This anthology, made up of Michael Wolfe’s superb translations of ancient Greek epitaphs, begins in prehistory and ends in the sixth century C.E.
Cut These Words Into My Stone: Ancient Greek Epitaphs. Translated from the Classical Greek by Michael Wolfe. Johns Hopkins University Press, 208 pages, $24.95.
By Jim Kates
Nowadays, in poetry, death gets short shrift. Dying may be in, but not death. (There are some eloquent exceptions—I think most readily of W. S. Merwin’s Lament for the Makers and Jon Silkin’s “Death of a Son.”) It was not always so. The dead make up an immense corpus of traditional European literature, and elegy and epitaph stretch back from the beginning of what we call culture into our own day. So it seems to be almost with news from another planet, not just from another time and place, that Michael Wolfe brings us Cut These Words Into My Stone, his translations of classic epitaphs from the Greek Anthology, a collection that begins in prehistory and ends in the sixth century C.E.
In a clear and informative foreword, Richard P. Martin defines an epitaph in its role both as a grave-marker and as a literary form. He finds an affinity between epic and epitaph, “a shared artistic concern: to craft the most memorable evocation of special persons, whether heroes or kin, and to keep their memory alive for ages.” This very book stands as a measure of the success of that craft. We learn about people whose lives would otherwise have been ordinary,
This shed where Kleito lived is cramped,
His seed patch just a tiny strip,
His vineyard scant, his woodland scrubby.
Yet Kleito lasted eighty years here.
those whose lives hardly got started:
Here Phillip, father, laid down his highest hope:
A twelve-year-old son, Nicoteles.
and those who accomplished much:
Remember Alcman, master lyrist,
Ranked first by all nine Muses?
Here he lies,
A poet of contention between two continents —
Claimed by Greece as Sparta, by Asia as Lydian.
Lyric poets may have many mothers.
Cut These Words Into My Stone is bilingual. My own Classical Greek isn’t nearly good enough to assess the accuracy of the translations; the best I can do is triangulate with other versions of the same epitaphs. One of the most famous of these was the distich composed by Simonides over the Spartans who fell defending Thermopylæ against a Persian advance:
Ὦ ξεῖν’, ἀγγέλλειν Λακεδαιμονίοις ὅτι τῇδε
κείμεθα, τοῖς κείνων ῥήμασι πειθόμενοι.
You can read 13 earlier English versions, stretching back to the sixteenth century. And here is Wolfe’s.
Stranger, take the news back to the Spartans
That we lie here, who followed their commands.
The contemporary American does not attempt to turn the Greek metrics (well explicated in Martin’s introduction) into strict English rhyme, although the light echo between the last syllables hints at that tradition. He looks to simplicity of diction and a rhythmic variation between the lines to carry the burden. I find it stately and convincing.
Wolfe is not afraid of formal English effects, though, including end-rhyme, both strict,
Courageous Timocritus, this is his grave.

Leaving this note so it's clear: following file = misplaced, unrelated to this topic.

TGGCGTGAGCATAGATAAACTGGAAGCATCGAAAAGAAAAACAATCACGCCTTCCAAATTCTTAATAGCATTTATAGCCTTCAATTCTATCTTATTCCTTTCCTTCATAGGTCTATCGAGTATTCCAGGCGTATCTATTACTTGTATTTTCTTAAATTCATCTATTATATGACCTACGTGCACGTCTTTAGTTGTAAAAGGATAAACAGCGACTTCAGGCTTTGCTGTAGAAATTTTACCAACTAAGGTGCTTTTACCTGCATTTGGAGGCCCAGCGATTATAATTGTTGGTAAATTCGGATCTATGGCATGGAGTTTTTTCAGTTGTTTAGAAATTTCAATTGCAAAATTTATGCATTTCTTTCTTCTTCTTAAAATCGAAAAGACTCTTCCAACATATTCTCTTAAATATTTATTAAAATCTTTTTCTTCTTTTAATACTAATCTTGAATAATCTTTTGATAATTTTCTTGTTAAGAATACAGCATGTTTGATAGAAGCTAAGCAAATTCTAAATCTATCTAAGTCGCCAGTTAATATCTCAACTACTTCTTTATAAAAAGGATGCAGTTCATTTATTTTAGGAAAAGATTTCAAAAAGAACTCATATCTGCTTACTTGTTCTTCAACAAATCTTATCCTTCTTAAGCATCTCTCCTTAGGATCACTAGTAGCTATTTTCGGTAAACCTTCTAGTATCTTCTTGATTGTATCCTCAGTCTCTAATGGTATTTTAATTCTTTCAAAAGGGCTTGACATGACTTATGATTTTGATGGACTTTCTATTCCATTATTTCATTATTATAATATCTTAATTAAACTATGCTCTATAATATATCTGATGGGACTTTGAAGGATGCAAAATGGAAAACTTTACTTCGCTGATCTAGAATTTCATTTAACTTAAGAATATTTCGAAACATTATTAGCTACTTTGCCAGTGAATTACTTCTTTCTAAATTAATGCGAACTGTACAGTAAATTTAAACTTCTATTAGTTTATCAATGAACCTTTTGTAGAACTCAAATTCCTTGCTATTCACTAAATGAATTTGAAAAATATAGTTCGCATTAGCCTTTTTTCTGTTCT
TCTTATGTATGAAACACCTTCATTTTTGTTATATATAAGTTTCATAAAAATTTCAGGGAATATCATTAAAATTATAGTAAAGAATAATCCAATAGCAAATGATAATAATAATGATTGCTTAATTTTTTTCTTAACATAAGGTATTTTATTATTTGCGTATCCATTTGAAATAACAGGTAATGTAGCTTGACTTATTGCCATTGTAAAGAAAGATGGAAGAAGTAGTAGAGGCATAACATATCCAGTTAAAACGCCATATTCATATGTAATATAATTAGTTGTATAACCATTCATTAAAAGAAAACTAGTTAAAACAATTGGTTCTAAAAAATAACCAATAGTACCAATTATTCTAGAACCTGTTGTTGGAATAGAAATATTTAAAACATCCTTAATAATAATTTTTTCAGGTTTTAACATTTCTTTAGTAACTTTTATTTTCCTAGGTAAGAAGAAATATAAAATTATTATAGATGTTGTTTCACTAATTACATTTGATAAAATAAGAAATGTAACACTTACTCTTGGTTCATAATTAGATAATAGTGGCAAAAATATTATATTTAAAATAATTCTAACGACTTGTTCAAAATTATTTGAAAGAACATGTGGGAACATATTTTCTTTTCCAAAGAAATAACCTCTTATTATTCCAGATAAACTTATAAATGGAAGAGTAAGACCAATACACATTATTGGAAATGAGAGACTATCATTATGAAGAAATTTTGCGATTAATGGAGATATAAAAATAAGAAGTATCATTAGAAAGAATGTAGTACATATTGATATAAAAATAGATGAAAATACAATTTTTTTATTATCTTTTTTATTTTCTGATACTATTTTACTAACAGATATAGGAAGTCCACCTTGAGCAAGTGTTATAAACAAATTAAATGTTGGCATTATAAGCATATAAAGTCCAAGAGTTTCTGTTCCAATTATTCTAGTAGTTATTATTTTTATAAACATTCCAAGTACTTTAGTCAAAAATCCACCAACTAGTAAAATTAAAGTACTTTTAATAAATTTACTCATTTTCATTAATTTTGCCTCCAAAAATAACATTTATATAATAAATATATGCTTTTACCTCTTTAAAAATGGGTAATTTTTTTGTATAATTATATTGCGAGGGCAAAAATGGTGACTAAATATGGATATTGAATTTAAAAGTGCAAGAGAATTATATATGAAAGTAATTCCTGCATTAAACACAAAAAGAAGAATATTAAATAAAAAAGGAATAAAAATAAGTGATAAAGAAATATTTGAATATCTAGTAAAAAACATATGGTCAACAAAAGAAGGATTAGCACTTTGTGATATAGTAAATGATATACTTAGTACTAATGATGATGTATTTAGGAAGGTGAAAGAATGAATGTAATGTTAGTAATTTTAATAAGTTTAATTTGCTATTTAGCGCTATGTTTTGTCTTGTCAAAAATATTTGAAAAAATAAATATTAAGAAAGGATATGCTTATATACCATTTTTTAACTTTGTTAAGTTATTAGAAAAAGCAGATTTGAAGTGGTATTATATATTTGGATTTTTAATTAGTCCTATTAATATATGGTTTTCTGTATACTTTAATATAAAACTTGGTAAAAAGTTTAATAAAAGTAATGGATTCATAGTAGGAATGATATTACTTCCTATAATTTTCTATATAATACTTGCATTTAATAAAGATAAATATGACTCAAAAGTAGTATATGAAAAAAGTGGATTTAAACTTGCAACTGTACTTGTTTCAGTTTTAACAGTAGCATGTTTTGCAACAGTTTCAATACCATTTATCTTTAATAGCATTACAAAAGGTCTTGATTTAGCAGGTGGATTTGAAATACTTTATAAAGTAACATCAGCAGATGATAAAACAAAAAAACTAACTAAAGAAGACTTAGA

War spares the coward, not the brave.
Here lies a woman famed throughout the land:
I only took my clothes off for one man.
or the deeper indigenous effects of alliteration and assonance,
See how even the flame of their pyre
Breaks into a pair of bickering tongues.
Or more extravagant divergence of form, with reason. Four lines by Hegesippus expand to 14 lines in Wolfe’s translation, but the lines are short, and the choice is more by breath and design than by expansion: “They say that Hermes / Leads good men / From the funeral pyre / To the Underworld . . . “ etc.
But more often, Wolfe stays close to the form of the original. One other comparison might give the flavor of his accomplishment. First, here, a translation of a Greek quatrain by the fourth-century (B.C.E.) Philetas of Samos, translated by F. L. Lucas into mannered English a half century ago:
Says this gravestone sorrow-laden: ‘Death has taken to his keeping,
In the first flower of her springtime, little Théodote.’
But the little one makes answer to her father: ‘Cease from weeping,
Theódotus. Unhappy all men must often be.’
And by Michael Wolfe these days:
This stone weighed down by grief describes
How Death has dragged off little Theodotia.
One line below, the short-lived daughter speaks:
Father, don’t weep. Humans are prone to misfortune.
Cut These Words Into My Stone is organized chronologically, from the first “anonymous epitaphs of no known date” through “Late Antiquity,” defined as from 200 to 599 C. E. During these last years, the last official institutions of Classical pagan culture shut down, and with them a particular set of attitudes toward death that centered on its finality. In addition to everything else, are we to hear echoes of theology in the riddling epitaph of Agathius Scholasticus?
This tomb holds no body.
This corpse has no grave.
It is its own corpse.
It is its own gravestone.
Not until the eighteenth century will European epitaphs again become so—well—lapidary. These translations refresh one of the oldest of European literary traditions.
Disclosure: Michael and I were college classmates 50 years ago, and I admired his poetry even then; so I bring certain prejudices to my reading. Caveat lector.